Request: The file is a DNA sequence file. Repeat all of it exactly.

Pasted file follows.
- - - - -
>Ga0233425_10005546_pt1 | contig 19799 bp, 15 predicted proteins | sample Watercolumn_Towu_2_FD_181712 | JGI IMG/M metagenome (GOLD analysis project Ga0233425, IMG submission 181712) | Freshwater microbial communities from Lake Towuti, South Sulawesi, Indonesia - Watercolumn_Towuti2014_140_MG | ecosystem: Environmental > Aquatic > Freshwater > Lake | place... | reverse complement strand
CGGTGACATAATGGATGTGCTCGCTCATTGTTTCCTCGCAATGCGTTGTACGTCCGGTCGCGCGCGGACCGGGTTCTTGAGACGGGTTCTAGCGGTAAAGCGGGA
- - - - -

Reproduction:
>Ga0233425_10005546_pt1 | contig 19799 bp, 15 predicted proteins | sample Watercolumn_Towu_2_FD_181712 | JGI IMG/M metagenome (GOLD analysis project Ga0233425, IMG submission 181712) | Freshwater microbial communities from Lake Towuti, South Sulawesi, Indonesia - Watercolumn_Towuti2014_140_MG | ecosystem: Environmental > Aquatic > Freshwater > Lake | place... | reverse complement strand
CGGTGACATAATGGATGTGCTCGCTCATTGTTTCCTCGCAATGCGTTGTACGTCCGGTCGCGCGCGGACCGGGTTCTTGAGACGGGTTCTAGCGGTAAAGCGGGA